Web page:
Panel Approves U-Turn on Driver Fee Hikes
A bill that would reverse several fee increases on driver licenses and vehicle taxes that were used last year by lawmakers to pave over a $3 billion hole in the state budget was approved by the Senate Transportation Committee Wednesday.
The measure (SB 2036), sponsored by Sen. Don Gaetz, R-Niceville, was approved by the panel quickly with little debate, which the chair of the meeting attributed to lawmakers realizing they had made a mistake by hiking the fees last year.
“I can tell you that in other states, there’s been governors who have lost their races because they raised auto tag fees in the past,” Sen. Carey Baker, R-Eustis, who lead the meeting in the absence of the panel’s chairman, told reporters after the vote. “In hindsight, that was probably a poorly chosen fee, which you and I know is actually a tax, so we’re trying to address that.”
With last year’s decision to raise the fees, renewing a driver's license went from $20 to $48 and registering a new car jumped from $100 to $225. Lawmakers also boosted the amount of money going to the state from the sale of specialty license plate from $14 to $33, meaning that with organizations collecting between $15 to $25 per plate, a specialty plate could cost nearly $60.
In addition to returning the prices to previous levels, SB 2036 would also credit drivers who paid the higher fees between Sept. 1, 2009 and August 2010.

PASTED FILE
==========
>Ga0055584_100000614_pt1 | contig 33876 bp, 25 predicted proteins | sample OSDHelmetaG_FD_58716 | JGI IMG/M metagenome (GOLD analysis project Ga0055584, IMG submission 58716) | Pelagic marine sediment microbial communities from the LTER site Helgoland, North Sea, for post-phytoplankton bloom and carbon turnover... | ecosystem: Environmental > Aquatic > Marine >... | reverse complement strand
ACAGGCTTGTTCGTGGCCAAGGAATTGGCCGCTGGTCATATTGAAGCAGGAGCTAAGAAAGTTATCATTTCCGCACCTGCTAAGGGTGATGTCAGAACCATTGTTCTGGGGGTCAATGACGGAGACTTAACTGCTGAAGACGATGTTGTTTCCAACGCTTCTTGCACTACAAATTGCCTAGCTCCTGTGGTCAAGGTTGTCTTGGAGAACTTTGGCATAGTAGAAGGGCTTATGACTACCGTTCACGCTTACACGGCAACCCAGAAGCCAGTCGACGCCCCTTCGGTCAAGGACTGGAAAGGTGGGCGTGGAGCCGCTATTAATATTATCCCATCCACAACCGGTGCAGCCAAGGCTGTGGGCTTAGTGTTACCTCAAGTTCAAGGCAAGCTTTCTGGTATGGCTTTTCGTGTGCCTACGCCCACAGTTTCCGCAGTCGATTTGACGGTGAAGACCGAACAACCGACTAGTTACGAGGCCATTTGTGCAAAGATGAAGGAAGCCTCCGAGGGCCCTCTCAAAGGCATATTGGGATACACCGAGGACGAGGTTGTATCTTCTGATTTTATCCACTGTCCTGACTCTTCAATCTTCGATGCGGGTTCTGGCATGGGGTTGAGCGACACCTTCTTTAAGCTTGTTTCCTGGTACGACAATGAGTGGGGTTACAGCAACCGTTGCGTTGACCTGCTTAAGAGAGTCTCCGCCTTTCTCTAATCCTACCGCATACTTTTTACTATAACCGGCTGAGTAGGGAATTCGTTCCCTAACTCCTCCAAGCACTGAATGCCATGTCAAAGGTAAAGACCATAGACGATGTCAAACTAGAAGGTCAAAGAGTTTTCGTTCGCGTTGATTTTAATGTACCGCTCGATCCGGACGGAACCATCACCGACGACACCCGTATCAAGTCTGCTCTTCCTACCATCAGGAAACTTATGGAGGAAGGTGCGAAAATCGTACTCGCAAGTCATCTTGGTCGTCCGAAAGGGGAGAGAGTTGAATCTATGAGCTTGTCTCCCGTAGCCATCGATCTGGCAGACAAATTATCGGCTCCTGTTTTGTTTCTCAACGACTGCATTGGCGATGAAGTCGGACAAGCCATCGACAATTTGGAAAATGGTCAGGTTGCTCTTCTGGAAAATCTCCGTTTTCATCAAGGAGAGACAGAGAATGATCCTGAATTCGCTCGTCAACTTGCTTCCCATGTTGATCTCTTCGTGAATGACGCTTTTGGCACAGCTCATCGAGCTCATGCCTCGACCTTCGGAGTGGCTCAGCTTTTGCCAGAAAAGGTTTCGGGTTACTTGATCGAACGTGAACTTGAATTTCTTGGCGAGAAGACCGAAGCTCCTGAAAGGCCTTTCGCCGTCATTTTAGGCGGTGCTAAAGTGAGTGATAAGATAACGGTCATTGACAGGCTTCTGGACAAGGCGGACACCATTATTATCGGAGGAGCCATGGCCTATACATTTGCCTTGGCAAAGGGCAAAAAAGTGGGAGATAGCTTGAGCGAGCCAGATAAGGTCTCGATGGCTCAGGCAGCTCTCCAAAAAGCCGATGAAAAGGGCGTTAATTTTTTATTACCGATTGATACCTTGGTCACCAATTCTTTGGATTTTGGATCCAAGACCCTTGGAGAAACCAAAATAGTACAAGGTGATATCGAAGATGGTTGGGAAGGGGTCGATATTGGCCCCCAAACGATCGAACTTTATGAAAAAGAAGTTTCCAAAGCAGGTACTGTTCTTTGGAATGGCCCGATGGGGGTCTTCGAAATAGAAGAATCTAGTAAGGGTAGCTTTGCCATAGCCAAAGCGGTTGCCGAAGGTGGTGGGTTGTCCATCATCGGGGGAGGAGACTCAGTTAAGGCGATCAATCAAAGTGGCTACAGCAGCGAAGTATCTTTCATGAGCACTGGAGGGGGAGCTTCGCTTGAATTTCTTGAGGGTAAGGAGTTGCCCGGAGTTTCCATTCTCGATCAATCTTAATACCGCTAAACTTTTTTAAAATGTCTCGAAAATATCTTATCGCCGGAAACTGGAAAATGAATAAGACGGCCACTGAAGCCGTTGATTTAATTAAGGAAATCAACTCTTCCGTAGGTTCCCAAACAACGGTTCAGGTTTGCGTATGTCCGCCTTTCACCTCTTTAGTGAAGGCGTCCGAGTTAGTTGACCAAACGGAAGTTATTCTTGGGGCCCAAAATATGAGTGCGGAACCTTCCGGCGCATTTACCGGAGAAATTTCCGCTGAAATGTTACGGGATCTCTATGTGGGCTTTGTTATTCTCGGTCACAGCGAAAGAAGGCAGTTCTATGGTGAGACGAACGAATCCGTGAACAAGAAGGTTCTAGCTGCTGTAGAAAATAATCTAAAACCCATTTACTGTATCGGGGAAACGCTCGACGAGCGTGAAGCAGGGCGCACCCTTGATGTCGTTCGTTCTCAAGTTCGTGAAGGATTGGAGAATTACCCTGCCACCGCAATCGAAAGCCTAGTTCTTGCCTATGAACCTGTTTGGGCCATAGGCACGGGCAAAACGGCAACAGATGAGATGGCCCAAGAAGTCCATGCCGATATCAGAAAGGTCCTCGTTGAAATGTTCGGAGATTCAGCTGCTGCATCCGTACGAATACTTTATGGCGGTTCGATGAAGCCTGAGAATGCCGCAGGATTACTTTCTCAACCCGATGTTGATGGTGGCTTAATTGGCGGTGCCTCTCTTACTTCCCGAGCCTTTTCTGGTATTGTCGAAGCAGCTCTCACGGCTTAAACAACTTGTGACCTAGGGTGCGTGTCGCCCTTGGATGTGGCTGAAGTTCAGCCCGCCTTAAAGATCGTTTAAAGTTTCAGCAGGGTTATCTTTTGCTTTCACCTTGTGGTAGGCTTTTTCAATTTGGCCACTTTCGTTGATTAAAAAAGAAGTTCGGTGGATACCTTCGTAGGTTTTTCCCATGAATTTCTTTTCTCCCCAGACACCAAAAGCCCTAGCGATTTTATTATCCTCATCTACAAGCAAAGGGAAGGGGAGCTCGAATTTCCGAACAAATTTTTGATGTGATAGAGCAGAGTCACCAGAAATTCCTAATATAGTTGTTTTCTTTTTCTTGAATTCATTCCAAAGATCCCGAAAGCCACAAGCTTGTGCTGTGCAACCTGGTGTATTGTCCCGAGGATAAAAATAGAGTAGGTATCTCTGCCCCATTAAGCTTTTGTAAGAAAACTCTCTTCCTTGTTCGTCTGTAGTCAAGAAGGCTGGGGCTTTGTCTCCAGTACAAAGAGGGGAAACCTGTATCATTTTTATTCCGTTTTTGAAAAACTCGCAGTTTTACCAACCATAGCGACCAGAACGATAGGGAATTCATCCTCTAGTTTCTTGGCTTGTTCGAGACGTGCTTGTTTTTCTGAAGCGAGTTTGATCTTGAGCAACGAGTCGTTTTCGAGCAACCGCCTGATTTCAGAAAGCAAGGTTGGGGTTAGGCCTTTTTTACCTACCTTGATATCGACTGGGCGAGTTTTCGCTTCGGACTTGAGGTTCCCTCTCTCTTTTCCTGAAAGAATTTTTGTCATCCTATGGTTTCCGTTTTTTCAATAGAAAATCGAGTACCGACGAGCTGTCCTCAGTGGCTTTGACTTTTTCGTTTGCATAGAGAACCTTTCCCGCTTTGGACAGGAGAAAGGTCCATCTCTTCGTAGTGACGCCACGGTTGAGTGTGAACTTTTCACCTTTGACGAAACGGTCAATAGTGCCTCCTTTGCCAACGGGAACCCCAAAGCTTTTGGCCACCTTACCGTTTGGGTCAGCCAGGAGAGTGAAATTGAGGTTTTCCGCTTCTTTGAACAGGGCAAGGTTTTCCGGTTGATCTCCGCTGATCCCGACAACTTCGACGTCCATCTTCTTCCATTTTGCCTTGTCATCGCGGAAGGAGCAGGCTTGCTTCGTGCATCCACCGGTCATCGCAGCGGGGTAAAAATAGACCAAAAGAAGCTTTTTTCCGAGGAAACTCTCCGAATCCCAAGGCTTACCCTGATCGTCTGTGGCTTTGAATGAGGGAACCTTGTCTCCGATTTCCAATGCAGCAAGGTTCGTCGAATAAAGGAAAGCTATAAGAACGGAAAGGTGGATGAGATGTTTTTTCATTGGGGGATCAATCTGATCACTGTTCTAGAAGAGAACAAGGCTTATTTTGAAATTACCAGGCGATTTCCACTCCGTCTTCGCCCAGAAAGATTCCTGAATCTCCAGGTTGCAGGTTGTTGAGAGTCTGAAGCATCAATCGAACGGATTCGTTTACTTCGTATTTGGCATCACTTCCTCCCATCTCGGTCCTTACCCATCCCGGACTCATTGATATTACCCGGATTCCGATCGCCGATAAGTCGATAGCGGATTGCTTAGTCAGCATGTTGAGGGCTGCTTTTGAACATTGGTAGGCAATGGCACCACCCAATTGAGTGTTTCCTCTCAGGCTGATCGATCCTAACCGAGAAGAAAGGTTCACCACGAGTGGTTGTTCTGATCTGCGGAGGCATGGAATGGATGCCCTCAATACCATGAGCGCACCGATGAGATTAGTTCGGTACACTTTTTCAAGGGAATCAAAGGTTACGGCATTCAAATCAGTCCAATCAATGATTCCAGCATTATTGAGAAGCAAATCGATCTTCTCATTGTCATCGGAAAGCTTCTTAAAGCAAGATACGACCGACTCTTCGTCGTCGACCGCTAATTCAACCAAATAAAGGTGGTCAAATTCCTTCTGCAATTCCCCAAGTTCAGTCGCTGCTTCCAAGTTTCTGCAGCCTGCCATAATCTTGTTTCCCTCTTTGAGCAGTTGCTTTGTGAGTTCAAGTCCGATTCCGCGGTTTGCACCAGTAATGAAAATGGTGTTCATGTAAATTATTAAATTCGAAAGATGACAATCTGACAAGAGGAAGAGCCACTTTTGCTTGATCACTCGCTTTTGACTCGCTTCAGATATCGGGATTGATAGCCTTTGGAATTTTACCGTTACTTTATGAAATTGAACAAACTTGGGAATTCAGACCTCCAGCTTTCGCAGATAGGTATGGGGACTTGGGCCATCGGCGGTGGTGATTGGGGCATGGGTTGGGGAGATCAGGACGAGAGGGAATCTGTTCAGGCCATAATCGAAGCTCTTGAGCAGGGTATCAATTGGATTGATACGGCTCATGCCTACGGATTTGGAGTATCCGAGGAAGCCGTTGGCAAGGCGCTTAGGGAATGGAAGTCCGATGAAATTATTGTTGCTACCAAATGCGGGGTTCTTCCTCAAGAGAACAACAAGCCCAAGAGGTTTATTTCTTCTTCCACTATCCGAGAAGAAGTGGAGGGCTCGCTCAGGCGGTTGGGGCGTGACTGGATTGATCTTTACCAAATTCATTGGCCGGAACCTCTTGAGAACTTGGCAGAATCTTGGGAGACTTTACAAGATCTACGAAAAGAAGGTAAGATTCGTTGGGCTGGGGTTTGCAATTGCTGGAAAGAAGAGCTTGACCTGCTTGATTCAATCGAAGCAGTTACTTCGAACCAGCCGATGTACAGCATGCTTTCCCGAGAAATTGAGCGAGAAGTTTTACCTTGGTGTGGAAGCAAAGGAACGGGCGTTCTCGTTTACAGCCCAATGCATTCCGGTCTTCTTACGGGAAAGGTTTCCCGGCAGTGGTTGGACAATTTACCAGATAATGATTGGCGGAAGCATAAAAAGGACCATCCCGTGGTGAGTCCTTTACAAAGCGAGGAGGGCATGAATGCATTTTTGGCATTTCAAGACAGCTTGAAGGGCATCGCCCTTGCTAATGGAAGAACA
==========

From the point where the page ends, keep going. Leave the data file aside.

State transportation officials have told lawmakers that registrations have been off about 1.5 percent and specialty tag sales fell 67 percent statewide in November through January, which Baker said was on the mind of the panel as it approved the bill as much as the potential that the fees upset the voters they will have to face this year.
“It didn’t look so good last year either,” Baker said when asked if the current election year influenced the decision to roll back the fees. “It showed that tax and fee increases do change behavior. We’ve seen up to a 70 or 80 percent loss of sale of specialty tags, because we raised those fees. All the non-profits, including governmental entities that benefit from the specialty tag sales -- it’s going to hurt them dramatically. Hopefully this will encourage more folks to support their favorite charity.”
And Baker said he hoped lawmakers would continue to look at reducing the driving fees after they put the brakes on the 2009 increases.
“It’s not restoring it to where it was, but 25 percent or 30 percent reduction is significant,” he said. “I’m hoping that next year maybe we’ll be able to whittle this down, but it’s a good strong move in the right direction as far as the taxpayers are concerned.”
Despite the Transportation Committee’s fervor for rolling back the fees, lawmakers are facing a shortfall that’s similar to the one that prompted them to hike the fees in the first place last year. Baker said he was not sure how lawmakers would replace the roughly $320 million that staff has said rolling back the fees would remove from the budget and the push to reverse them has not accelerated much in the House.
Instead of looking at driving fees, the House Transportation Committee has focused instead on the Transportation Trust Fund, proposing a $428 million sweep, which would include resurrecting a recurring 8 percent surcharge on the fund that uses gas tax collections to pay for roads.
But Baker said that the House might be compelled to reconsider the fees by the forthcoming elections too.
“Last year we enacted two taxes or two fee increase – one was cigarette tax one was auto tax,” he said. “I think this is a way to address one of those issues.”